Abstract

This article investigates the idea of cosmopolitanism associated with internationalism and the origins of UNESCO at the end of World War II. In the first few years of UNESCO's operation, delegates and functionaries portrayed "world citizenship" as the path to permanent world peace and as a necessary step in the evolution of human society from tribes to nations, from national consciousness to "one world." A key figure in that history was Julian Huxley, UNESCO's first director-general. This article argues that Huxley's conception of cosmopolitan internationalism provides an important link between the history of postwar international organizations and a long nineteenth-century vision of historical and political progress and of imperial policies and practices.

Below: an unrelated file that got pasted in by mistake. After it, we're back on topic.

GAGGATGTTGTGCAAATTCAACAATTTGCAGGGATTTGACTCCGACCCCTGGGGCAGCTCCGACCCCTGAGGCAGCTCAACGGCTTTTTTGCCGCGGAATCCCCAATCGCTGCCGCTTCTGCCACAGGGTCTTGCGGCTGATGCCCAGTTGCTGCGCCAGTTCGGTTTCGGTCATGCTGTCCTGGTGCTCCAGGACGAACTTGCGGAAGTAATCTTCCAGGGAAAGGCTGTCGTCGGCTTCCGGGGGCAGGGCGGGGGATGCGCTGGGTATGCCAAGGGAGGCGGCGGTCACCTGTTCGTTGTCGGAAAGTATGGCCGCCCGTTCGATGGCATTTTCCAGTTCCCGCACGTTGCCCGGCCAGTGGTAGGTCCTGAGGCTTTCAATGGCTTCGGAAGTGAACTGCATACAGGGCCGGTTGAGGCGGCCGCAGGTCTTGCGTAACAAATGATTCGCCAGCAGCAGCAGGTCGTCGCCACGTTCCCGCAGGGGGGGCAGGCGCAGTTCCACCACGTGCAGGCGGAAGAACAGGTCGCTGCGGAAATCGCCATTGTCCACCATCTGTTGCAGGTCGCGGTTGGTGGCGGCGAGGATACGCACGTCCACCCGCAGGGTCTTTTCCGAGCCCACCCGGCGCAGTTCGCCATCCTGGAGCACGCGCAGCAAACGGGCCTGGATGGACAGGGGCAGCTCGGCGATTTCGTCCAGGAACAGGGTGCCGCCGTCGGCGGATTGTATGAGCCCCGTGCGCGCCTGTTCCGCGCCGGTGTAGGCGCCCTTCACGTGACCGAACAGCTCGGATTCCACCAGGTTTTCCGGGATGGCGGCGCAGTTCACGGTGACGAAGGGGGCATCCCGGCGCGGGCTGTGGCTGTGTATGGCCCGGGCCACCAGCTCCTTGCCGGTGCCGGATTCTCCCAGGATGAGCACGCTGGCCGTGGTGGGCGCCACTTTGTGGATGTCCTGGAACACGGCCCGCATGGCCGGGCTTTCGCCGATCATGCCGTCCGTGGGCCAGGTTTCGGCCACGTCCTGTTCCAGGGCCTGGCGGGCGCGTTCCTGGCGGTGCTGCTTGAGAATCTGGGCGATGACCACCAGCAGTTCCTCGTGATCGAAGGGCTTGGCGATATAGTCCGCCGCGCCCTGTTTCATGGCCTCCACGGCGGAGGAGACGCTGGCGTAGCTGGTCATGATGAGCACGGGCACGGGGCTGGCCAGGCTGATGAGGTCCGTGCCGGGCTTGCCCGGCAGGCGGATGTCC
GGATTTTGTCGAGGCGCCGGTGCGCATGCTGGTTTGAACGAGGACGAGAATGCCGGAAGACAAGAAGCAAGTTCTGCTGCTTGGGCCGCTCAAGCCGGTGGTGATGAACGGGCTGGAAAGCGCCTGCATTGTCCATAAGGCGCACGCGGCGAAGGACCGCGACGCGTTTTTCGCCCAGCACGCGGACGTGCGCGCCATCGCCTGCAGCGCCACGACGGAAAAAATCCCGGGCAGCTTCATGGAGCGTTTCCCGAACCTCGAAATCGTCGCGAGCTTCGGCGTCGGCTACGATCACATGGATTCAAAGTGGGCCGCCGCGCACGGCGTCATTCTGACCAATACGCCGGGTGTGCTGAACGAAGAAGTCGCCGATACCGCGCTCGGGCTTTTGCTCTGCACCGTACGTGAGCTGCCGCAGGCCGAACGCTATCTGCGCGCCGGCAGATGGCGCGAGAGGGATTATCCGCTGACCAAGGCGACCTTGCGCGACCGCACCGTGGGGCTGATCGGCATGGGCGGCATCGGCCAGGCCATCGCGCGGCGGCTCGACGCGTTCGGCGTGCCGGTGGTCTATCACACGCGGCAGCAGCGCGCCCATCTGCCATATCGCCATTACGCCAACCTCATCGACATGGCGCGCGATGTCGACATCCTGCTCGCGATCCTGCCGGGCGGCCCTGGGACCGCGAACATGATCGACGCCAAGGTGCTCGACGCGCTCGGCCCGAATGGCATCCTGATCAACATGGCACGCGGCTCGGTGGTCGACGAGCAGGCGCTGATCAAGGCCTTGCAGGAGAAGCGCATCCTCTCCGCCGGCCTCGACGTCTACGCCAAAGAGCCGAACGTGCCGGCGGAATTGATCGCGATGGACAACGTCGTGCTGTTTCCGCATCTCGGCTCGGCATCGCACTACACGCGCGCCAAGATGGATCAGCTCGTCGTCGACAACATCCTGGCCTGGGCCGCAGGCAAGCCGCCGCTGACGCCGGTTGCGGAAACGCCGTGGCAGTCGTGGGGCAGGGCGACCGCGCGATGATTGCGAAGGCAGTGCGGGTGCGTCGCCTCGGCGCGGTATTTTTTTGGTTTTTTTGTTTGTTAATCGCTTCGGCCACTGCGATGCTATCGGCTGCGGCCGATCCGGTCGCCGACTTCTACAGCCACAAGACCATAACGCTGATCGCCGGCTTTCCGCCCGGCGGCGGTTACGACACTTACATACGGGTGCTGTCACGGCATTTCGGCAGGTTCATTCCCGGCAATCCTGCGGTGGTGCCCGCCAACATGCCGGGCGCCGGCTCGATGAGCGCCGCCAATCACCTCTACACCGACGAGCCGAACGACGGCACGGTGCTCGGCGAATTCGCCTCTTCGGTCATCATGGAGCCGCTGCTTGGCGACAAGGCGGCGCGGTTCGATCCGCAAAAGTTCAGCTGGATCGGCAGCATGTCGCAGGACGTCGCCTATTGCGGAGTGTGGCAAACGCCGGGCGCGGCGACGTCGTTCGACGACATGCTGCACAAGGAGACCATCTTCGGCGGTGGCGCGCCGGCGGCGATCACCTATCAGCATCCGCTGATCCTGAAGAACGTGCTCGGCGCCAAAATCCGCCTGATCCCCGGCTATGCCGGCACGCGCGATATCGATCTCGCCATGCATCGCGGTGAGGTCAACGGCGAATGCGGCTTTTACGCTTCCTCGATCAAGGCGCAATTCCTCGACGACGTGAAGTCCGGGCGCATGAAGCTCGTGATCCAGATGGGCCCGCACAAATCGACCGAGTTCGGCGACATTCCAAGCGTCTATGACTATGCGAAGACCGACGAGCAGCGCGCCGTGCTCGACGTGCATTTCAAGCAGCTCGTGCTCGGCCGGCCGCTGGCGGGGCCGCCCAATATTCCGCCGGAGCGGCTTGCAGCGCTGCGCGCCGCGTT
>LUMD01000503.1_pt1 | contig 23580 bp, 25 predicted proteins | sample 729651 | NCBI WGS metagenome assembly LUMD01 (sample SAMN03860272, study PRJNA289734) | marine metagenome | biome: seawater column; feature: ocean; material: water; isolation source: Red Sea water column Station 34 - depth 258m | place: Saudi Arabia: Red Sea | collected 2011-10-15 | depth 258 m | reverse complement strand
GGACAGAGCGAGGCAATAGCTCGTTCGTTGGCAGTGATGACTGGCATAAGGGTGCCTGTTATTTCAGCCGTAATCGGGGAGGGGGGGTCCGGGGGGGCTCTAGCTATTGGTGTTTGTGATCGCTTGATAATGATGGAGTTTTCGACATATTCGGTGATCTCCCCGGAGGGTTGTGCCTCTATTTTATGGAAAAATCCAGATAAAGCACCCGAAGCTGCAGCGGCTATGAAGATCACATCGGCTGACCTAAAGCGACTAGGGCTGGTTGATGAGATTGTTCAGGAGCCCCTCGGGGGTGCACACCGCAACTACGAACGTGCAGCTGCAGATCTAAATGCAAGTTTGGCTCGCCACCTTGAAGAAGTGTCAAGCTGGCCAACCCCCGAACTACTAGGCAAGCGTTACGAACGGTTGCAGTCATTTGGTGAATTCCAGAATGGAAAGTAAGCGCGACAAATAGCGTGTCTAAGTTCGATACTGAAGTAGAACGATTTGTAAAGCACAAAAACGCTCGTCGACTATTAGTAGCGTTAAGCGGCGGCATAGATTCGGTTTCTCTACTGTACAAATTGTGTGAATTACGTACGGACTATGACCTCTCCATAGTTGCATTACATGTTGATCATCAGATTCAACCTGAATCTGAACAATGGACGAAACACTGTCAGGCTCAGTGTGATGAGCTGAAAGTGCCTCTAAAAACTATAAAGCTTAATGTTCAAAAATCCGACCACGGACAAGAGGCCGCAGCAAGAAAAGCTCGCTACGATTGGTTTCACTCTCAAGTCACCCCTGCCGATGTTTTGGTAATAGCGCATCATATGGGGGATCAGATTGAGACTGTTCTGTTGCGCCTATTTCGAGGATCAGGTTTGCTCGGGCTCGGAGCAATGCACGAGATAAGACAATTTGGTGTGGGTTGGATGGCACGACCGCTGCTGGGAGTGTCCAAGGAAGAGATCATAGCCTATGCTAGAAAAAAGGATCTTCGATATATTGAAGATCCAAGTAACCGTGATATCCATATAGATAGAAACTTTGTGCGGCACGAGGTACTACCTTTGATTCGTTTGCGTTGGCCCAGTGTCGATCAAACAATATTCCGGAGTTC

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Additional Information

ISSN
1527-8050
Print ISSN
1045-6007
Pages
pp. 393-418
Launched on MUSE
2010-11-06
Open Access
No
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